Smith, Hazel. Word Migrants. Annandale: Giramondo Poets, 2016. RRP: $24.00, 120 pp. ISBN: 978 19253360 3 0
Dr Adelle Sefton-Rowston
Hazel Smith is both a musician and a poet. She has published several books of poetry and her most recent Word Migrants (2016) continues to experiment with the semiotic exchange between music and texts and the rhythmic formation of words. Indeed Word Migrants can be described as the ‘chord progression’ of poetry – a string of themes played out as rhythmic succession of words – felt deeply, not just understood. The string of themes synchronously includes humanitarian issues of climate change, environmental degradation, oppressive regimes, the disappearance of dissidents and people seeking asylum. All these themes should concern the burgeoning genre of climate change literature and deserves poetical consideration.
Smith is open about her use of conceptual poetry (the cutting and pasting of quotes and phrases from the internet to create poetic ‘mix-ups’) which inform the intimate human voices of her prose. Yet her form does not detract from the seriousness of her thematic content. On the contrary, conceptual poetry allows the reader a more holistic understanding of people who are displaced, marginalised and vulnerable because it is these ‘mix-ups’ that speak from a global perspective the internet implies. Like atonal music, the poems feel as if they were written or performed anywhere, for anyone, advocating human solidarity over identity. Smith writes for the world.
The world is currently experiencing unsustainable numbers of people seeking asylum. The numbers are far greater than even those recorded in World War II (UNHCR, 2014). Smith’s ‘poetics of discomfort’ thus orients us towards a necessary reflection of continued and perpetuating human migration (through words):
I’m not committed, he said
To what poetry can incite
Only to saving defenceless words
Somewhere someone is scribbling
A book about genocide
That is genealogy of waking (‘Blow-up’ p.25)
In a world that is awakening to the immediate threats of climate change, there is a lot that humans should be worried about. Homelands are becoming environmentally detonated, and with that, there are threats of cultural extinction: environmental genocide. As more and more people seek asylum (not only from the violence of war) but from homelands devastated from famine, disease, flooding, and the desertification of land, these displaced people (environmental refugees) are at a greater risk of being socially marginalised in places that resist Others. How serious is this resistance to people seeking asylum? Can we compare people who are oppressed by their own country’s regimes, to that of governments (such as Australia) that lack appropriate models of care to accommodate people seeking asylum? Is cultural genocide incited by oppressive regimes, the same as environmental genocide and its aftermath for environmental refugees?
In the two opening poems of the text ‘The Disappeared’ and ‘Experimentalism’, Smith juxtaposes historical memory of the holocaust with contemporary concerns of displaced people, lost. In the first poem she writes:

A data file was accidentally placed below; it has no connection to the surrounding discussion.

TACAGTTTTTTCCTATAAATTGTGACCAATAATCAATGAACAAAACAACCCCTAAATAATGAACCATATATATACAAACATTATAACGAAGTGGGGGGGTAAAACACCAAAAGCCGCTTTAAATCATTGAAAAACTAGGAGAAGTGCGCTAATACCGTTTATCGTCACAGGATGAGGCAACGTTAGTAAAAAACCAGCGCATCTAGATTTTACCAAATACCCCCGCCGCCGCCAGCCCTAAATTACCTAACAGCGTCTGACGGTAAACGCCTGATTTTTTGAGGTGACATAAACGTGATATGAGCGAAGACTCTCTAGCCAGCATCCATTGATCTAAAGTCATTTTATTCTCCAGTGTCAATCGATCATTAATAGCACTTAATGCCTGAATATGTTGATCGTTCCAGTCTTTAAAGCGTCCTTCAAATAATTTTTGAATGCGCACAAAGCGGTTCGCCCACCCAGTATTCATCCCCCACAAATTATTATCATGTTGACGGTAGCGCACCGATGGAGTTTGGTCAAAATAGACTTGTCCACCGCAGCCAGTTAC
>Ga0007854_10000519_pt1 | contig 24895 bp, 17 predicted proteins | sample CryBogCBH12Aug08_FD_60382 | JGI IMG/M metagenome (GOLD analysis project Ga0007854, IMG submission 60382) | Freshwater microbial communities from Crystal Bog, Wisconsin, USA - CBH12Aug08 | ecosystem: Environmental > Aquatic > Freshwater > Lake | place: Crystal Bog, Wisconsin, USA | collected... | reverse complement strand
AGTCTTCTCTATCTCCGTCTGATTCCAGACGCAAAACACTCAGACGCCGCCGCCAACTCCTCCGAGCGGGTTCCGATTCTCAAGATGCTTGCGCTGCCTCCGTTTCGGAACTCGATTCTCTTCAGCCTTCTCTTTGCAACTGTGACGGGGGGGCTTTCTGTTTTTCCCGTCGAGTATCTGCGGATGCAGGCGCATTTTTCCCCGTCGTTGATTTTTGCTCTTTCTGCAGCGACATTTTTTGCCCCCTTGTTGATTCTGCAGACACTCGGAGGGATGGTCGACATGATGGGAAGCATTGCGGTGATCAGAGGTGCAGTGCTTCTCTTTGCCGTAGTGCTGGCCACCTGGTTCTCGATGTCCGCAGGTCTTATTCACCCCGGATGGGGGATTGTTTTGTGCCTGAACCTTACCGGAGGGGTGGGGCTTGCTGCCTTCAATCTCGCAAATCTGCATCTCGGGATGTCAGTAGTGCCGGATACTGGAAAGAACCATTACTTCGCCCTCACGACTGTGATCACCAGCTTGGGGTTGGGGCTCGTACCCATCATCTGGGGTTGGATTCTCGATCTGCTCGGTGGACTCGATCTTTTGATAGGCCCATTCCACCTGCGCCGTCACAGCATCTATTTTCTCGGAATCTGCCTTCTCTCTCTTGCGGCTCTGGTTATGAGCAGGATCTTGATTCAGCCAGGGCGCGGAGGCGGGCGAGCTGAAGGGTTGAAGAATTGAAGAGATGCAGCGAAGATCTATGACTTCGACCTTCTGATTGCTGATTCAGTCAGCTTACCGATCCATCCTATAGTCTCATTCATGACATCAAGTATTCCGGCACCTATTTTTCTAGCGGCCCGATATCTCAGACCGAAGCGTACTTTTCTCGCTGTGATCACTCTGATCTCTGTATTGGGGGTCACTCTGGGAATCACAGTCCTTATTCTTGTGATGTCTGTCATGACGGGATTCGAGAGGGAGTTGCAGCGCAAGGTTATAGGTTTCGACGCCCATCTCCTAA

Once you dissolved, the disappeared kept gathering.
They came from all over the world. They stacked up in
The doorway and the driveway, and hummed fragments
of your compositions. (‘The disappeared’ p.4)
In the second poem we are introduced to Eva Mozes, a holocaust victim who decided to forgive the Nazis despite her and her twin sister’s enduring medical experiments at Auschwitz and never seeing their parents again.
and delay becomes a vanishing act
as we apologise for stealing other people’s children
some saw their mothers again, others didn’t
When I came home from school each day
I always needed to embrace my mother
Immediately, that moment, without waiting
Even Miriam and Eva
(at the front of the line, holding hands)
Could cleave to each other (‘Experimentalism’ p.6-7)
Adorno once said that after Auschwitz you could no longer write poems. Smith bravely insists poetry can provide a holistic, global and humanitarian understanding of people seeking asylum. Children of Auschwitz, like the children of Manus Island, should be embraced: without waiting and without delay that vanishing allows.
Climate change literature is perhaps, as Smith writes, ‘a book about genocide’. The response to environmental refugees can be one of collective denial and hopelessness or it can be a conscious directive towards a politics of hope and global citizenship. A response to climate change thus requires exactly what Smith’s work proposes: a ‘poetics of the swerve,’ that directs us towards one another in an ‘Unsettling transfiguration of once-familiar terrain’ (‘Tilt’ p.97).
Smith, Hazel. Word Migrants. Annandale: Giramondo Poets, 2016.
“World at War UNHCR Global Trends Forced Displacement in 2014”. The UN Refugee Agency, http://www.unhcr.org/556725e69.html. Accessed 31 August 2017.
Adelle is an academic at Charles Darwin University and winner of the 2017 NT Literary Awards Essay Prize. She lives on Larrakia Country.